Survival accounts throughout history demonstrate that in a true emergency most individuals are willing to consume any food available, whether that’s unfiltered stream water, slugs, or leather. Vegans, people who don’t eat or use animal products of any kind, are no exception.
But if you’re a vegan prepper, it makes sense to incorporate food storage that fits with your ideal health and moral lifestyle. Whether or not you end up facing dire straits, you can rotate your food storage inventory in regular meals or on a camping trip.
Here are ten delicious, nutritious, vegan-friendly foods to consider storing. If you prep for emergencies with your nutritional needs and taste preferences in mind, you’ll be ahead of the game when the unexpected happens — and if it never does, your food won’t go to waste because you’ll want to eat it anyway!
This hearty, nutty grain can keep for up to eight years if stored in a cool, dry place in a proper container with oxygen absorbers. Quinoa contains essential amino acids found in meat and sometimes lacking in a vegetarian or vegan diet. Plus, it takes only 15-20 minutes to cook. For an easy meal, cook quinoa in vegetable stock, then add some salt, pepper, olive oil, and tomatoes from your garden.
Oats are extremely versatile. They can be ground into flour or made into milk. Whole raw oat groats can be grown as sprouts for homesteading purposes. Plus, oats are cheap and can keep for up to 30 years if packed and stored well. Nutritionally speaking, steel-cut oats are high in fiber, protein, and vitamins. To incorporate oats into your daily meals, cook them on your stove and throw in some freeze-dried blueberries and honey.
3. Nut butter
Nuts and seeds contain essential protein and fat and nut butters like peanut butter, almond, butter, and cashew butter are delicious sources. Nut butters generally stay good in your pantry for 6-9 months but it depends on the brand. You can also buy nut butters in individual packets, which are perfect for emergency packs or on-the-go snacks. It tastes best on something, so keep ingredients to make bread or store crackers to snack along with it.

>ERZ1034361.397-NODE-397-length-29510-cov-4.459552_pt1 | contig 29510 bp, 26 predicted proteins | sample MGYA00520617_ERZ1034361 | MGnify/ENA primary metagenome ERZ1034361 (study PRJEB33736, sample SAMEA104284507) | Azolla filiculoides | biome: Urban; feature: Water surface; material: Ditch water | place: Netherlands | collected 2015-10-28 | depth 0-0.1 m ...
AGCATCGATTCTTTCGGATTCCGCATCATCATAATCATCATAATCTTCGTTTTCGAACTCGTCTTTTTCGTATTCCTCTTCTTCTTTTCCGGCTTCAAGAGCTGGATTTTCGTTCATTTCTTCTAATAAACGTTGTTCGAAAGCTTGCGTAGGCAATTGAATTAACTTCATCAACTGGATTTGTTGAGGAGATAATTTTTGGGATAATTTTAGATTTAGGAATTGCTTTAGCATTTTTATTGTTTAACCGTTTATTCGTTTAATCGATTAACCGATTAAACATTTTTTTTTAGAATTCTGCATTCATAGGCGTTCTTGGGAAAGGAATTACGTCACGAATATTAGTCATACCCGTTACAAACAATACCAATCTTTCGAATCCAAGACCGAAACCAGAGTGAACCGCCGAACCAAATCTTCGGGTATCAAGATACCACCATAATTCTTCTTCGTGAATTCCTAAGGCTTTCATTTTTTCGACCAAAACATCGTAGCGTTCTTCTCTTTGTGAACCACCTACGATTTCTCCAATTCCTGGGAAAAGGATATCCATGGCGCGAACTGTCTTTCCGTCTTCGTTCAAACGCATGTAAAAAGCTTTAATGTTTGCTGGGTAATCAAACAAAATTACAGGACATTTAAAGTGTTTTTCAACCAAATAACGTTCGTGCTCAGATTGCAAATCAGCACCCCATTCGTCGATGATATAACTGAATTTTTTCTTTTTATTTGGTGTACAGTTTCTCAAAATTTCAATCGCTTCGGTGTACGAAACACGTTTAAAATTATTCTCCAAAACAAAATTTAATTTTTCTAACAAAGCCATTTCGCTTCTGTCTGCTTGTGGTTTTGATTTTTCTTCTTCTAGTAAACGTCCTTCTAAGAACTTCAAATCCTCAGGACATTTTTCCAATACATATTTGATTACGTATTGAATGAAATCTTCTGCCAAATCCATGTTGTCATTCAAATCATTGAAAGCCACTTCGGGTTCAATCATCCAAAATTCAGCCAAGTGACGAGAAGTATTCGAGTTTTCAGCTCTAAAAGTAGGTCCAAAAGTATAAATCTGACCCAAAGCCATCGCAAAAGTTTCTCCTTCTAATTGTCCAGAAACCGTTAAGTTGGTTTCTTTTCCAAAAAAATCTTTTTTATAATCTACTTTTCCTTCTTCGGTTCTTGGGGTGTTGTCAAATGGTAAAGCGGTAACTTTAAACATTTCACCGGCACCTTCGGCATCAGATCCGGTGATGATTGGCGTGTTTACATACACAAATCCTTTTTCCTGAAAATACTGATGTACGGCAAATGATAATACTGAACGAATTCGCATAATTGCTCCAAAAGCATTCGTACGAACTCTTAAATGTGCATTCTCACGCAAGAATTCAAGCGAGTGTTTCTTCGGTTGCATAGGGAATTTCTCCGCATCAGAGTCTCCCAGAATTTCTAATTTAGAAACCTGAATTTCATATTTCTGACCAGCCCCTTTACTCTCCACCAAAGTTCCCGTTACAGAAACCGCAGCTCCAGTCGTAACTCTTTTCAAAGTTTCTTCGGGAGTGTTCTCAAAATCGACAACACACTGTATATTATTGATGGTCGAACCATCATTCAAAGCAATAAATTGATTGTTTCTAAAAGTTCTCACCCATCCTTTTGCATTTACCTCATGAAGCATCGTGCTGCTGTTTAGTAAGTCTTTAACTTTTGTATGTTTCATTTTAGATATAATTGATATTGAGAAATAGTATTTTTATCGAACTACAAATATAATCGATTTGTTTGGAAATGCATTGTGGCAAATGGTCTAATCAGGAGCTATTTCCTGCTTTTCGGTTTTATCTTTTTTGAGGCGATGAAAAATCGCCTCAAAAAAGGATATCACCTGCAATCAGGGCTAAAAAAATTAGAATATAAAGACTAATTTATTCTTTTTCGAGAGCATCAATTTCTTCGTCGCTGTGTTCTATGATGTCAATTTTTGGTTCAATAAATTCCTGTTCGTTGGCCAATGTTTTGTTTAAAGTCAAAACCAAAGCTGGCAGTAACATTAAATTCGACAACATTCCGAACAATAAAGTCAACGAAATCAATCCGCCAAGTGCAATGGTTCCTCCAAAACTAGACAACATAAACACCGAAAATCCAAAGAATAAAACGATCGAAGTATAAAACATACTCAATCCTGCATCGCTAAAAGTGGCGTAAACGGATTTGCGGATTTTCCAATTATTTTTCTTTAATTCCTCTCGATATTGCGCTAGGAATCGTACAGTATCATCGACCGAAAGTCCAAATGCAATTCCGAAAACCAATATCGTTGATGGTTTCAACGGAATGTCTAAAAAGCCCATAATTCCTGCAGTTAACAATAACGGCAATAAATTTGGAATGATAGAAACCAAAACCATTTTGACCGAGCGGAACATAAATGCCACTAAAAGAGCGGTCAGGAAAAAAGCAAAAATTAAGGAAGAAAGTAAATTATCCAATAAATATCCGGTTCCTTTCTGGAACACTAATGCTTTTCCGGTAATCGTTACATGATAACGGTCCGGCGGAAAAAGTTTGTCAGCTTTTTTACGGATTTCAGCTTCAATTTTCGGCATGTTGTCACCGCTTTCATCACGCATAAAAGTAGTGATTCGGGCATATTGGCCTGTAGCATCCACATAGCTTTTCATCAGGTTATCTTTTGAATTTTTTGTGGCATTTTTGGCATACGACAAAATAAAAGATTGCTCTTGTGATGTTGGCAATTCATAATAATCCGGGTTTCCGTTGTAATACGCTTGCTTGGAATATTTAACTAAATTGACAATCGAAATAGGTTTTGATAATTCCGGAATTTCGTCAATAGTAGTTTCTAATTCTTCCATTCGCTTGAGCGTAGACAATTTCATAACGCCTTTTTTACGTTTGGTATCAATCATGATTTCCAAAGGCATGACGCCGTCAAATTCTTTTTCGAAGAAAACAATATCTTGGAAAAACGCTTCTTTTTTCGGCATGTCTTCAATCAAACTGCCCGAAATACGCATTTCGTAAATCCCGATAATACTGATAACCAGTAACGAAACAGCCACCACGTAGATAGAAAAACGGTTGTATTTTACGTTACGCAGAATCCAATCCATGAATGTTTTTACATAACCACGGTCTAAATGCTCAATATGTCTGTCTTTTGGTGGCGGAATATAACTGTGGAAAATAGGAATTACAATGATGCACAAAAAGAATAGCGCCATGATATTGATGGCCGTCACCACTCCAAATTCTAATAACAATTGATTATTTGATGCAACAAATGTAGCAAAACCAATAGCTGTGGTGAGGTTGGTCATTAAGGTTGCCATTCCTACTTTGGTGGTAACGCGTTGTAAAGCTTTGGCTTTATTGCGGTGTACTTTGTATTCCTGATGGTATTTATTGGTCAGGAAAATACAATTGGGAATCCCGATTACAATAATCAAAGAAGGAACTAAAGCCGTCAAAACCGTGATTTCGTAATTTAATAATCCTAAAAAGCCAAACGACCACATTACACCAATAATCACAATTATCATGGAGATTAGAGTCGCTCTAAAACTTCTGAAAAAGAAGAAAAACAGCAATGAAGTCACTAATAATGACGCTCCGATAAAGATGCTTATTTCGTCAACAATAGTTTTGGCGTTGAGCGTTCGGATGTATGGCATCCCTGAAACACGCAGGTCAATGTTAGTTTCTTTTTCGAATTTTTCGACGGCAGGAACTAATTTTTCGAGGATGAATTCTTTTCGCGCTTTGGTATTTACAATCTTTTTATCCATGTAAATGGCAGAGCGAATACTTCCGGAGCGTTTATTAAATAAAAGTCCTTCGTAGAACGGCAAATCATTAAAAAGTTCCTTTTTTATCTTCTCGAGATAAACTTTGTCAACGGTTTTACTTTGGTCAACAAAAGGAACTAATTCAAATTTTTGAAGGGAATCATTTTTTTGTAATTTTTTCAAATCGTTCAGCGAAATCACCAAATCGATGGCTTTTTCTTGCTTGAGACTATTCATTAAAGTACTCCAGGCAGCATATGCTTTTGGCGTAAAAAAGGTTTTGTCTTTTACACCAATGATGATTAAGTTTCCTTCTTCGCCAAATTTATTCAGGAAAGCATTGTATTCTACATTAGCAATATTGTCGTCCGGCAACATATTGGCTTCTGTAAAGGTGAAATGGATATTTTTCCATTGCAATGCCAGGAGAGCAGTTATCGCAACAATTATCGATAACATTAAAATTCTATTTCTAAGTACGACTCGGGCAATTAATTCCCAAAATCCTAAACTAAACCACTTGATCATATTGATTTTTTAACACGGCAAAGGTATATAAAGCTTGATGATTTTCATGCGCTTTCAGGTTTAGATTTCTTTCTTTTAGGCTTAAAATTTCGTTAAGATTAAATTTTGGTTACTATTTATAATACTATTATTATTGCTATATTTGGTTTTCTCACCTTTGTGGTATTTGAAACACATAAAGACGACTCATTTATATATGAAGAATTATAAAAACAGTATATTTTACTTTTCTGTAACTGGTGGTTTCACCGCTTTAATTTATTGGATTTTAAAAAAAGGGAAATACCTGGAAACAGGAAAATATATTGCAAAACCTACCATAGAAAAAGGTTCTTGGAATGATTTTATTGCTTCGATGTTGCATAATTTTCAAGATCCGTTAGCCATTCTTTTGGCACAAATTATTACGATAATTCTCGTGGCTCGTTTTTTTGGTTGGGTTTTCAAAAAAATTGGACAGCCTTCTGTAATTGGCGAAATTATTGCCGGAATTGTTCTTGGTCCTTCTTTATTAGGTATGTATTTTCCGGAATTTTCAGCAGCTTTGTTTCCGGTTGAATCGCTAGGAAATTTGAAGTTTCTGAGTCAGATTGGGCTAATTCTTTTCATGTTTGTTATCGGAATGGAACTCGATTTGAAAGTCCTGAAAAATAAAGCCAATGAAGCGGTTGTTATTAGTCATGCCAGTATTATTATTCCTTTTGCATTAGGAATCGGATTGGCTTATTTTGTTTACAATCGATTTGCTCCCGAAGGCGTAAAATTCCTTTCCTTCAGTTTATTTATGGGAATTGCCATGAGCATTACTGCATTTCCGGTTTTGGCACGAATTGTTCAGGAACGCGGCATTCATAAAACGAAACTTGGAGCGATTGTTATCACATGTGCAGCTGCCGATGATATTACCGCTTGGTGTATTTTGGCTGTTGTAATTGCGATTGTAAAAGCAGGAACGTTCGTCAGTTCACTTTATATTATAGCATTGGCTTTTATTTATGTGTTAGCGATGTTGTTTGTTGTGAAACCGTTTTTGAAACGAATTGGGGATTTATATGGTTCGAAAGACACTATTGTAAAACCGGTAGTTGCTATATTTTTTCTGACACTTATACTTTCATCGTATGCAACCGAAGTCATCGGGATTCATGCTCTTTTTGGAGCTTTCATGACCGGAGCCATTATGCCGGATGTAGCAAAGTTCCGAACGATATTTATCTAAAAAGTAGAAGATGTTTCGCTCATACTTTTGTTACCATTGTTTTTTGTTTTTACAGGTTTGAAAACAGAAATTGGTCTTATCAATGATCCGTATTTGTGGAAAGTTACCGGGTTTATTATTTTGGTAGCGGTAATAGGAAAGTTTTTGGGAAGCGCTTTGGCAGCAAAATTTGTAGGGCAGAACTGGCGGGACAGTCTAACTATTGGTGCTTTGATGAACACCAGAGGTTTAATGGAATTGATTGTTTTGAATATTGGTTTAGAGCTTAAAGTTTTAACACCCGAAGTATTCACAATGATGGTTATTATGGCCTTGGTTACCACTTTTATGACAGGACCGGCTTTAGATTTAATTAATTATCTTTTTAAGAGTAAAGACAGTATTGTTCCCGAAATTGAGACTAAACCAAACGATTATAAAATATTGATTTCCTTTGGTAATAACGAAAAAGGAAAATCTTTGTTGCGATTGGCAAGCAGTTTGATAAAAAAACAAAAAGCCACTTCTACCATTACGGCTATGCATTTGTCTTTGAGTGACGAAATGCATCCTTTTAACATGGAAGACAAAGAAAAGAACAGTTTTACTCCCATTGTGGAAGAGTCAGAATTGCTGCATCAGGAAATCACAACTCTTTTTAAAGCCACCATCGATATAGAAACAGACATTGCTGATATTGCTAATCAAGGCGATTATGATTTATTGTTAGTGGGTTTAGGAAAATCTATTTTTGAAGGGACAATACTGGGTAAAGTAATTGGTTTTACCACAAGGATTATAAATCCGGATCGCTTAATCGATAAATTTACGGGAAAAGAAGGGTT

Among the oldest of crops grown, lentils are legumes that are rich in iron, folate, and Vitamin B6. Though taste quality and nutritional value decrease after a couple of years, legumes can be safe to eat after a decade of proper storage. Lentils add flavor and texture to soups and salads, can be eaten plain with olive oil and spices, or be made into veggie burgers.
Dried young coconut is high in fiber, carbohydrates, and sugar (all-natural coconut sugar). It lasts about one year unopened, so its shelf life is not as robust as that of dehydrated or freeze-dried products. However, this is a fruit snack that probably won’t last that long in your pantry anyway because it tastes so good — especially if you buy the Philippine brand!
Pineapple is a rich source of fiber, vitamins, enzymes, and antioxidants. This tropical fruit is bright in color and in flavor and is surprisingly good freeze-dried. The freeze-dried pineapple chunks sold by Augason Farms has a shelf life of 25 years. You can eat chunks plain as a snack, include in a trail mix, or add to smoothies, cereals, desserts, and salads.
7. Bell peppers
We’ve got to include vegetables somewhere on the list, right? Even your veggie-avoidant friends can enjoy freeze-dried green bell peppers in salsa, casseroles, or bean dips. Emergency Essentials’ freeze-dried green bell peppers retain Vitamin C and the peppers’ bright color, flavor, and texture and stay good for 25 years.
8. Potato flakes
One of the most convenient food storage products available, dried potato flakes can transform into an instant side dish of mashed potatoes by rehydrating with boiling water for 30 seconds. Potato flakes work well for long-term storage (10-15 year shelf life) but also for a vegan Thanksgiving dish. You can even use the flakes in some bread recipes.
9. Rice milk
In unopened, non-refrigerated packaging, this easily-digestible, dairy alternative made from brown rice generally keeps for one year. While it is more expensive than soy or rice milk powders, rice milk is ready to drink, not requiring additional water. Plus, you can buy it in lunchbox-size packaging to easily take on-the-go.
10. Oriental ramen
Our list wouldn’t be complete without the ultimate convenience food for preppers and non-preppers alike: ramen noodles. This grain is cheap, flavor-packed, and non-perishable! Just make sure to get the oriental flavor, as the seasoning packets in the chicken and beef flavors are not vegan.